TSA Secures Airports,Airline Passengers: A blog around travel safety.
Blogger Kevin M. Mitchell posts on passenger complaints about full-body scanners, and TSA’s response.
Kevin M. Mitchell, Founder of the Business Travel Coalition, published a sharply worded post on his blog yesterday about the Transportation Security Administration’s handling of passenger complaints about full-body scanners.
Mitchell is one of many who have expressed dissatisfaction with what he calls a “non-response” to complaints by the agency. In November 2010, George Donnelly, a Pennsylvania man who blogs at TSA News, filed a Freedom of Information Act request asking for a list of all complaints received against TSA related to body scanners and enhanced pat downs, and a copy of each complaint letter received. The agency responded that it had received more than 5,000 letters on the subject but would not release them because they were “law enforcement sensitive.”
Mitchell has posted his own letter to TSA Administrator John Pistole, along with the names and addresses of eight others who have written to him with similar complaints about the scanners.
TSA Blog Team
Posted on May 30, 2018 at 11:57 AM
Airline Passengers: A blog around travel safety. Traveling is a great opportunity to explore new places and experience other cultures. In the U.S., more than 2 million passengers travel by air every day. Whether you’re traveling this summer or planning to fly in the future, follow these simple steps to make sure you have a safe and smooth trip:
The Transportation Security Administration (TSA) reminds travelers that they can help keep the security lines moving smoothly during peak travel times by arriving at the airport early and being prepared with their boarding pass and valid ID in-hand when they enter the airport checkpoint. To help speed up travel, it’s important to understand what items are prohibited in carry-on luggage. Never bring these prohibited items to the airport: firearms, ammunition, fireworks and other explosives, knives, sharp objects (including box cutters), pepper spray and mace. Review TSA’s website for a complete list of prohibited items. Remember, if an item is legal to possess and is not prohibited from carry-on bags, it may be permitted through the checkpoint once it has been properly screened.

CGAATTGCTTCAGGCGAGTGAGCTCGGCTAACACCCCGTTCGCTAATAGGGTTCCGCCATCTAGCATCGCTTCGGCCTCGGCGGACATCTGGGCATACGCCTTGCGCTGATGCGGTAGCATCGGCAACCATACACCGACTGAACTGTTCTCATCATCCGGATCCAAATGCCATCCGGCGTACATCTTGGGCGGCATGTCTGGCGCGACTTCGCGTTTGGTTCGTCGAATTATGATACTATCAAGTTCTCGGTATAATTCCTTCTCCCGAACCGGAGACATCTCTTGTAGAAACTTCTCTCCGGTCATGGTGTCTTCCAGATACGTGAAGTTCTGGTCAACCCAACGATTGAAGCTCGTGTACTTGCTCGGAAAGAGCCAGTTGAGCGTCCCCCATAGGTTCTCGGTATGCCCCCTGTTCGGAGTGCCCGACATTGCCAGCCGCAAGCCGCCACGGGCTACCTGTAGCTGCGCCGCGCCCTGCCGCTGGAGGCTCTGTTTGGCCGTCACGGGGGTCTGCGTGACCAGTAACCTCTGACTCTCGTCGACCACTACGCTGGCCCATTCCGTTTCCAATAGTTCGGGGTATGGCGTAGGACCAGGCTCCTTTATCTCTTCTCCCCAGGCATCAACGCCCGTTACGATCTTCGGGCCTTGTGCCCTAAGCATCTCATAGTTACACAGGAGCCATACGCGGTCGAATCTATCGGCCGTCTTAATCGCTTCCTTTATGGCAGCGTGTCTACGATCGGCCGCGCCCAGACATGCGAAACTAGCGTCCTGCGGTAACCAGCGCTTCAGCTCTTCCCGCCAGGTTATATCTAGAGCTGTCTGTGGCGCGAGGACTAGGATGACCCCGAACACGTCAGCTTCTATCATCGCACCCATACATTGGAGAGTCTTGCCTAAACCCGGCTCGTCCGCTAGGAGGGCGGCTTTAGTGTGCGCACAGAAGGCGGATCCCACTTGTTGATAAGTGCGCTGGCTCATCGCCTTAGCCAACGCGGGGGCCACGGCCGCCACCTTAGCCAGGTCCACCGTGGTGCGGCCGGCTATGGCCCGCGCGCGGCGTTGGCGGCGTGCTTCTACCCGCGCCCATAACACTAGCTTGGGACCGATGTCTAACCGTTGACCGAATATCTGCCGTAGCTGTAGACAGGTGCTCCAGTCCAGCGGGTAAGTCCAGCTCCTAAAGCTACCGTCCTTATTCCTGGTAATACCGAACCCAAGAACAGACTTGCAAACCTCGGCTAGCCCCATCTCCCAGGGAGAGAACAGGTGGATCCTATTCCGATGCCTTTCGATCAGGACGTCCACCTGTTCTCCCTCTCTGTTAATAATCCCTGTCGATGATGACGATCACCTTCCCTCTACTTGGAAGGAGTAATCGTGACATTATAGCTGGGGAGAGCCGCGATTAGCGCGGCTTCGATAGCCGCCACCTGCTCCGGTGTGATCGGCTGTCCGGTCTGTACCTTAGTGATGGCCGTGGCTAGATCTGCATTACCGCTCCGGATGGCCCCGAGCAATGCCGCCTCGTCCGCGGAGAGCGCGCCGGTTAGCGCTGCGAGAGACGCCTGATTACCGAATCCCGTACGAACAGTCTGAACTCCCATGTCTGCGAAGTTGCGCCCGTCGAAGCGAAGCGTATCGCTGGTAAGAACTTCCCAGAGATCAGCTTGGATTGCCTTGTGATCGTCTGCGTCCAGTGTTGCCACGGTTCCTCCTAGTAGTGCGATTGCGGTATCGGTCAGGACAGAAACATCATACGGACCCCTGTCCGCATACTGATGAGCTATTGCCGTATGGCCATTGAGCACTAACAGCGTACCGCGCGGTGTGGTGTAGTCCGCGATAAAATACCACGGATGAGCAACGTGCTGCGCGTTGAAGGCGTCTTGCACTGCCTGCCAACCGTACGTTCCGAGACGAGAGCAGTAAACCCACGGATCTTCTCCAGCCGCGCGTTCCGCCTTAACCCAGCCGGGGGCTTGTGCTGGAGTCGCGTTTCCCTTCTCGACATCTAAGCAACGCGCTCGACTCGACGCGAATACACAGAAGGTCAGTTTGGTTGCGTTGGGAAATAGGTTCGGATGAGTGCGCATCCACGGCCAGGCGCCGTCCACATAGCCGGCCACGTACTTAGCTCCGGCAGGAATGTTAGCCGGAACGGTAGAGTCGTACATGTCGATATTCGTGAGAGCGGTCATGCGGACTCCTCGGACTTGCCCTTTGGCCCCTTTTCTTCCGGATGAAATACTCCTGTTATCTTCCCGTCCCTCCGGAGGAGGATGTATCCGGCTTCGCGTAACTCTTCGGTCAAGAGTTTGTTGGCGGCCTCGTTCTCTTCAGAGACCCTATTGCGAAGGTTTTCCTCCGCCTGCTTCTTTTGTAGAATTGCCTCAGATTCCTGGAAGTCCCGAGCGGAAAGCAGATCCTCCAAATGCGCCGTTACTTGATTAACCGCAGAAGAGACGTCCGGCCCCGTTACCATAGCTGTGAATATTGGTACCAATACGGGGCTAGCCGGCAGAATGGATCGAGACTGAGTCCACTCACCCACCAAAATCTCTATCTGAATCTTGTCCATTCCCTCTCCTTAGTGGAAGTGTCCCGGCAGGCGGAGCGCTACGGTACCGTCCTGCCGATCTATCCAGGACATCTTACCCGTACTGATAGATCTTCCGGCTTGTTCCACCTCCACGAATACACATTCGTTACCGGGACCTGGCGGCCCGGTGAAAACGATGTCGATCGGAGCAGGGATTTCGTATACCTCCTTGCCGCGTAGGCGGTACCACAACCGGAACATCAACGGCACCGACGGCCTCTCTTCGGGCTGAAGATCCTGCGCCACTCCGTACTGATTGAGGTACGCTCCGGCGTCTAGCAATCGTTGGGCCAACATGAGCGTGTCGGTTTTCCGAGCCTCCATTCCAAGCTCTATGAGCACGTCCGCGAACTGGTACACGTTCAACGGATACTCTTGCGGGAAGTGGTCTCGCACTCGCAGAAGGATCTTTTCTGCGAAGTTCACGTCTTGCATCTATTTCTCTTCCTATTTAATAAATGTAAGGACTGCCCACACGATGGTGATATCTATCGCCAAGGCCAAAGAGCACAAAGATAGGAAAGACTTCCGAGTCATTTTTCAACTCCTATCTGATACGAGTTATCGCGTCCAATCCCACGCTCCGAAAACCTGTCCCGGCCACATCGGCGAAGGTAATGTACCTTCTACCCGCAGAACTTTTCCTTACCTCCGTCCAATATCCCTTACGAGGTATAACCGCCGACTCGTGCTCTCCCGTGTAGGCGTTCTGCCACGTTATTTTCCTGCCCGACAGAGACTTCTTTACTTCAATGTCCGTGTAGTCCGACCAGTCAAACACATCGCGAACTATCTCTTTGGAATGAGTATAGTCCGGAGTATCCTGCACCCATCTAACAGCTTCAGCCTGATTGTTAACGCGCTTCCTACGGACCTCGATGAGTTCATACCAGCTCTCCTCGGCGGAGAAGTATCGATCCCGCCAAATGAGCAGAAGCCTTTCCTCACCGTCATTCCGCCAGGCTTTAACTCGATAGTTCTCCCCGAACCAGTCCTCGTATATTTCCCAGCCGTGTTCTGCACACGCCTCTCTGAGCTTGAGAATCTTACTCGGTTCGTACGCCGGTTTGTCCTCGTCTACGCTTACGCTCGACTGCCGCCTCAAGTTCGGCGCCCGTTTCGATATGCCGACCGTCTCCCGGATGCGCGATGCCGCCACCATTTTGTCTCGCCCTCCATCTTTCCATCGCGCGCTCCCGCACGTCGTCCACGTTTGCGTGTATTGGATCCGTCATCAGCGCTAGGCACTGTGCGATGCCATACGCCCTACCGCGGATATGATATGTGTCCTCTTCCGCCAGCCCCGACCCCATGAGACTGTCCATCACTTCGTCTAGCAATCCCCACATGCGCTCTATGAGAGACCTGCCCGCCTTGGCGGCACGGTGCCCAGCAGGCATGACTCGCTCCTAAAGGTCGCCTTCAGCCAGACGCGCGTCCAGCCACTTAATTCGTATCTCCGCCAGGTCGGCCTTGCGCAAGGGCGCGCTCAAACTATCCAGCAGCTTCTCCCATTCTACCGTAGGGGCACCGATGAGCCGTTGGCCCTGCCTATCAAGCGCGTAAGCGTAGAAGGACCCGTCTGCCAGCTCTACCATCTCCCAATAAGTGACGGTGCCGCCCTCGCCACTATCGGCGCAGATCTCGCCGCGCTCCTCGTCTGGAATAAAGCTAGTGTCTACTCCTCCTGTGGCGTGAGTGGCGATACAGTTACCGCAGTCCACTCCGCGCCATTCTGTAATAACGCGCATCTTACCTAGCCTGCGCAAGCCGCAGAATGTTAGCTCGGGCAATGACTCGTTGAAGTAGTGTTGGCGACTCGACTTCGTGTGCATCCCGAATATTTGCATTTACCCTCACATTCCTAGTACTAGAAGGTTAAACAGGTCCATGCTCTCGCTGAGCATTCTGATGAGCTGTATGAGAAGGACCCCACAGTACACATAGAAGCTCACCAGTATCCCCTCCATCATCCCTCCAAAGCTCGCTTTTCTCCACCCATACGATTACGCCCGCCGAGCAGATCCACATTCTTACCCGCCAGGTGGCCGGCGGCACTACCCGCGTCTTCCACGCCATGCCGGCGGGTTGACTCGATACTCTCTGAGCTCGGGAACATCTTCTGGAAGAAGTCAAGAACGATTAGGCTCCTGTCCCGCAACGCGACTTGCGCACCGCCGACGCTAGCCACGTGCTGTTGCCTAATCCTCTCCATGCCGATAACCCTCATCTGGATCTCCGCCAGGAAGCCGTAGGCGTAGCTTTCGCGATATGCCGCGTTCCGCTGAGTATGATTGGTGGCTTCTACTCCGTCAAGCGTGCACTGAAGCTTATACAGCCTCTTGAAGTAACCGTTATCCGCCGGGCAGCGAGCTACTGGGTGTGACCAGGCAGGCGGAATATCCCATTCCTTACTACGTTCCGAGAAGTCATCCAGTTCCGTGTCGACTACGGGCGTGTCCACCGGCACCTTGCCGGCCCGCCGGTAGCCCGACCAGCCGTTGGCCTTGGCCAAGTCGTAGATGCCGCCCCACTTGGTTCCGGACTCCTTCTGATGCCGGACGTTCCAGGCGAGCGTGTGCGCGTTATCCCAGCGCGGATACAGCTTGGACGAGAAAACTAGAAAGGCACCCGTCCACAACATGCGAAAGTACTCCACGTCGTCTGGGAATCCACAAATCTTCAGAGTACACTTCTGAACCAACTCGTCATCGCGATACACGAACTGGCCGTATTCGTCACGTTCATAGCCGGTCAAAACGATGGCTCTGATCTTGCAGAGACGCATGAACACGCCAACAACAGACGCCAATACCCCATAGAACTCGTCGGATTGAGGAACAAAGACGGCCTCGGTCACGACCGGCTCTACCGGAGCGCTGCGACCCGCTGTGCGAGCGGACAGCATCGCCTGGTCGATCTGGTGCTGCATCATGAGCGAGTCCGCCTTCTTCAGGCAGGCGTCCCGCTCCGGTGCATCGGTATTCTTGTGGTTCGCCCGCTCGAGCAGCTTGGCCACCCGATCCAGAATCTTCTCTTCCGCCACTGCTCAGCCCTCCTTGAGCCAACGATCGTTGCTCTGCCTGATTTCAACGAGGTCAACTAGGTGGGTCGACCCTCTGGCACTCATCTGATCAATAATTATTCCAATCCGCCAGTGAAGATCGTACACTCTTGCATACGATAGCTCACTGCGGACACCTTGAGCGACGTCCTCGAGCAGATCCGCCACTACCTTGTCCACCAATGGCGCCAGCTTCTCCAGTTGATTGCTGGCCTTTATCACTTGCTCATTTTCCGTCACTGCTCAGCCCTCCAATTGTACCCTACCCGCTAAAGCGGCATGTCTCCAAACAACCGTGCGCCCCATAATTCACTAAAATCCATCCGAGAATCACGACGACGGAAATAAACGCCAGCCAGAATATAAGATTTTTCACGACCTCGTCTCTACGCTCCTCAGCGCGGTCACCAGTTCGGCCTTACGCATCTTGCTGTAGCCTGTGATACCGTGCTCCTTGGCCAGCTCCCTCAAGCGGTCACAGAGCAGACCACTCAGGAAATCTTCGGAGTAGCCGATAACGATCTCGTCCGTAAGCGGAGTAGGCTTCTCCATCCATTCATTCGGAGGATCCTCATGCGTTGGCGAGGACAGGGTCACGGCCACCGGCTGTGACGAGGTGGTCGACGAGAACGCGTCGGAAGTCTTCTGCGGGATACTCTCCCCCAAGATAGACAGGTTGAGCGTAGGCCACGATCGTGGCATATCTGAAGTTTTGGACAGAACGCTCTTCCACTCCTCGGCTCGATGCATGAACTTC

Checked baggage screening
TSA secures the nation’s airports and screens all commercial airline passengers and baggage.
Under the proposed rules, the Transportation Security Administration will begin checking airlines’ “no fly” lists against passenger check-in records. If a suspect’s name appears on both lists, the TSA could prohibit that person from flying or subject him or her to added security checks.
“The purpose of these regulations is to require air carriers and foreign air carriers that provide service between airports located in the United States and foreign airports to provide advance passenger information,” said a notice published in Friday’s Federal Register.
The rules would give the government access to passenger names, addresses and phone numbers. They also would require airlines to submit itinerary information, including flight numbers and ticket numbers.
Airlines already collect much of this information through their reservation systems. The new rules would just make it easier for the government to get its hands on it.